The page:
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Staging your home for a sale
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But if the house could fetch a higher asking price with new flooring, minor repairs, paint or other improvements, she'll call in Redesign to Sell, to work up a cost estimate, then advise her seller. The subsidiary company also works with homes not listed with Redesign Realty.

"If you're going to spend $100, you should be able to get $1,000 back," Seely says, though she admits her sellers more realistically will see closer to $3 for every $1 they spend on redesign improvements.

Seely also saves sellers time and money by warning them away from certain improvements they might otherwise have made. For example, you may be inclined to replace worn carpet with new, however that can work against you because most buyers would rather replace the carpet to their own tastes rather than live with your choice.

A redesign can also shorten selling time.

"Right now we have a glut of homes for sale in several areas, and if you want to be the one who sells your home, you want it to stand out. It may not be about getting more money in your pocket; you may not get any money in your pocket if you don't do something to make your home more salable," she says.

Why are home-staging services, such as hers, on the rise today?

"The general public is more knowledgeable about buying and selling property," Seely says. "People move more than they used to, and they have more ways to learn about how to do it, whether through TV or the Internet."

George Wonica of Wonica Realtors & Appraisers in Staten Island, N.Y., says in his market, the effectiveness of staging still depends on the classics: supply and demand.

"In areas where there is a lack of inventory, it's not going to make a difference; in areas where there is plenty of inventory, it's going to make all the difference," he says. "If you're looking for a house and there are 15 on the market, you're going to choose the one that you have to do the least work for and suits your taste."

Lose that vacant look
Vacant homes are particularly challenging to sell without a little staging help.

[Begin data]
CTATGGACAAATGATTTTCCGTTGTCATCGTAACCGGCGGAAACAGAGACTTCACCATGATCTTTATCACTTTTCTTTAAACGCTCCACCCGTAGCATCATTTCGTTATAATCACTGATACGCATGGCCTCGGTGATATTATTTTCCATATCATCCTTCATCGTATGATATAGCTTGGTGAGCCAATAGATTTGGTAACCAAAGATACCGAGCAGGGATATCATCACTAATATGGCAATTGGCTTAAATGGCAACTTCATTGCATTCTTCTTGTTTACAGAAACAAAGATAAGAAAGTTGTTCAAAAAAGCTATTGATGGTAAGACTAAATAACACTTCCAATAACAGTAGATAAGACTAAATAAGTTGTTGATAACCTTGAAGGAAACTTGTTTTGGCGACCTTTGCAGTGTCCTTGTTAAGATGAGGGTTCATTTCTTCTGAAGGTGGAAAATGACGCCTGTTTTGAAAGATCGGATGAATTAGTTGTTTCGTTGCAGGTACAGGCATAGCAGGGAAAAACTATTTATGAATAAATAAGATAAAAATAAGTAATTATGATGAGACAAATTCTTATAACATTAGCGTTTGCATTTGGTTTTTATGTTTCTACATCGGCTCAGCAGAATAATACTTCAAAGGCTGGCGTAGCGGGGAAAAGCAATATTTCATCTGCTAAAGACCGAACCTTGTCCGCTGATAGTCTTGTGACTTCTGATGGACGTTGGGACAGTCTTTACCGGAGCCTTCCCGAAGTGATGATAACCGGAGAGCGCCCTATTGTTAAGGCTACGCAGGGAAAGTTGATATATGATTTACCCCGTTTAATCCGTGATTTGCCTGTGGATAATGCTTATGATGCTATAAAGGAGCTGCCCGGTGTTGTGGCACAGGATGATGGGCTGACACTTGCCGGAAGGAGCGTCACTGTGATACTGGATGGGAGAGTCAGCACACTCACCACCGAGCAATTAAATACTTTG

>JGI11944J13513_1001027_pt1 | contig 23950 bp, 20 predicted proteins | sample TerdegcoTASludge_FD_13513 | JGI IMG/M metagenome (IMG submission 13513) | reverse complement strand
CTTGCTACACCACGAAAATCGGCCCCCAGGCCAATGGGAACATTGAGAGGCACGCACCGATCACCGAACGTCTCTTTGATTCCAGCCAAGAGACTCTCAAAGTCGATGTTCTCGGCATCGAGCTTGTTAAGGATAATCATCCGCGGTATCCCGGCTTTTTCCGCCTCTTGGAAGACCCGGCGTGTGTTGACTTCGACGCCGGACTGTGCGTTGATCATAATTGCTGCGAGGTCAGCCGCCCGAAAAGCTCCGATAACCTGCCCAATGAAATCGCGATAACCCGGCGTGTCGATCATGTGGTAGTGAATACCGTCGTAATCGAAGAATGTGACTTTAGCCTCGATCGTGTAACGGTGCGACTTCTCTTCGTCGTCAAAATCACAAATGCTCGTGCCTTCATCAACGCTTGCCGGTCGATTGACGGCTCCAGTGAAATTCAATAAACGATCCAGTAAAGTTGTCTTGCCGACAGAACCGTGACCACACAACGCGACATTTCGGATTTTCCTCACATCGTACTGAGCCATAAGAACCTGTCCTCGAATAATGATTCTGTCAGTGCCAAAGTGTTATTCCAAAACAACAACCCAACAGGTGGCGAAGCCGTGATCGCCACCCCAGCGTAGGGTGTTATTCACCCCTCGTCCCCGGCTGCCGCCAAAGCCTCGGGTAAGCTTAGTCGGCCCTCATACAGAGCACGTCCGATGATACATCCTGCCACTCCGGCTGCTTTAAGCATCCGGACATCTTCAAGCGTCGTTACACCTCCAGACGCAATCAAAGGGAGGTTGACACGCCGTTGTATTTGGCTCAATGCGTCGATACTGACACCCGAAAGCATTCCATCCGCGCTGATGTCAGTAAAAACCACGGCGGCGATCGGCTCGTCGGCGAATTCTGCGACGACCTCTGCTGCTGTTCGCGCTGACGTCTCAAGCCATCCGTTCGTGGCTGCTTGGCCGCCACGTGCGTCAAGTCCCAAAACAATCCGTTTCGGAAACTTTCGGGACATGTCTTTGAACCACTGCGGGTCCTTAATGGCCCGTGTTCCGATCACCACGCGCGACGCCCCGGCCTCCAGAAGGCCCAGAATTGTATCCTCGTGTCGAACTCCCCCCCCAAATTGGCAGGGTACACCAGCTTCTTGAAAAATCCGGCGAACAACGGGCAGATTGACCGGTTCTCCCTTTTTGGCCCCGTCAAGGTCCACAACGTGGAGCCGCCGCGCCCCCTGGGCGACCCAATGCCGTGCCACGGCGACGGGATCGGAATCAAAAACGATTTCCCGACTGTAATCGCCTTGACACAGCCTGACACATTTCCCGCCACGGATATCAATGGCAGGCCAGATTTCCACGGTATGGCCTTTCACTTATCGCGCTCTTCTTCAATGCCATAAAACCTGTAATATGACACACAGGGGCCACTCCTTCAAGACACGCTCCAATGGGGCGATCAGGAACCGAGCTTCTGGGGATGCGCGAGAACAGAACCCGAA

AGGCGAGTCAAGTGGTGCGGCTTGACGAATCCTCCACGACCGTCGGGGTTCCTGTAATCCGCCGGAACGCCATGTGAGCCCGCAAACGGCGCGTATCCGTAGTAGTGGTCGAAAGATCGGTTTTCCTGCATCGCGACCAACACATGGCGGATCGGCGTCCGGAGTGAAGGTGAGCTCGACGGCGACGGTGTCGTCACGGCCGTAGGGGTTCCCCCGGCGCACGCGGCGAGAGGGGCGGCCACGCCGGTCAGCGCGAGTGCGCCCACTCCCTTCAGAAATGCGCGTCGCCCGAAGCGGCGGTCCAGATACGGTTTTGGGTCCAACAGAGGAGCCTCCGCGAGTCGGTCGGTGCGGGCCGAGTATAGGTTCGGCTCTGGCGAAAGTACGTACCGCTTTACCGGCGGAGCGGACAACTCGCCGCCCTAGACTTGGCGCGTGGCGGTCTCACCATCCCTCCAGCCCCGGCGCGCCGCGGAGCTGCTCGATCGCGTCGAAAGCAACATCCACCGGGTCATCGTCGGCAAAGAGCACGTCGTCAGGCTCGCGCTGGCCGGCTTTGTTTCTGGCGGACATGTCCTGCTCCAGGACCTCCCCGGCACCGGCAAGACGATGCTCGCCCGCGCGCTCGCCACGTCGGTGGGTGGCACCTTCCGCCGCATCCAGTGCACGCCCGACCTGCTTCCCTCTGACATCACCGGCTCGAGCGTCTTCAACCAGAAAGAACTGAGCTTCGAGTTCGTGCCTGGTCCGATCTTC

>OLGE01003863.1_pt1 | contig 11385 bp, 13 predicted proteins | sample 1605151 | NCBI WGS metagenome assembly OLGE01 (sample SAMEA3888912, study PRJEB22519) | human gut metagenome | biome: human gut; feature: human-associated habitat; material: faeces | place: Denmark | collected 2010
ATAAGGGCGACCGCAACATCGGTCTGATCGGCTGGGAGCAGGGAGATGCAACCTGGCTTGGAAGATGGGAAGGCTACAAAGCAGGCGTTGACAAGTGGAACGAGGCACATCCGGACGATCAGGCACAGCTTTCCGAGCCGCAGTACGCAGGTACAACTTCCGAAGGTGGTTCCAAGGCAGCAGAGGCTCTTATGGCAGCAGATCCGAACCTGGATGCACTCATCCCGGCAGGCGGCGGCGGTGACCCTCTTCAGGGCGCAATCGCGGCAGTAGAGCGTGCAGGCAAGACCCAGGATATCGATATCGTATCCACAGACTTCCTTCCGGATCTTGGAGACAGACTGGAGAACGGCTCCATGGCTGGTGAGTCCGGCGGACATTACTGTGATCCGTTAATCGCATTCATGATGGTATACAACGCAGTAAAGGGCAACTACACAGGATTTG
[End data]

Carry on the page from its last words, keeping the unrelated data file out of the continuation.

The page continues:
"A vacant house that is staged and has some furniture shows very well if it is kept immaculate," says Gaylord, a Re/Max agent in Long Beach, Calif. "A vacant house without furnishings can sometimes make it difficult for buyers to put themselves in there."

Realtors Kevin and Diana Uphus of Spokane, Wash., found another drawback when their vacant home was vandalized: Many homeowners insurance policies, including theirs, will not cover a home left vacant for more than 30 days. They paid for the damage and immediately called a home-sitting service to carry it through the selling process.

They were so pleased with the results that they started their own business, Diana's Home Sitting Services to give empty homes that comfortable feel that lures buyers.

"In order for a home to sell, it needs to speak to all of your basic senses: It needs to look good, feel good, smell good and have that lived-in appearance," says Diana Uphus. "My goal is to find a sitter whose belongings and lifestyle are going to complement the home, which will enhance its marketability."

Diana Uphus charges her carefully screened sitters a fee of $300 to $400 per month plus utilities to live in a client's home; she then provides their service free to the home seller. Since the home is neither vacant nor rented, there is no change to the homeowner's insurance coverage.

Next: "We are changing the way that real estate is sold."
Page | 1 | 2 | 3 |
Selling a home in a shifting market
Baiting buyers in a cooling market
What will $400,000 buy today?
How to lower your property taxes
Forged signature puts kibosh on home sale
Will mortgage assumption solve crisis?

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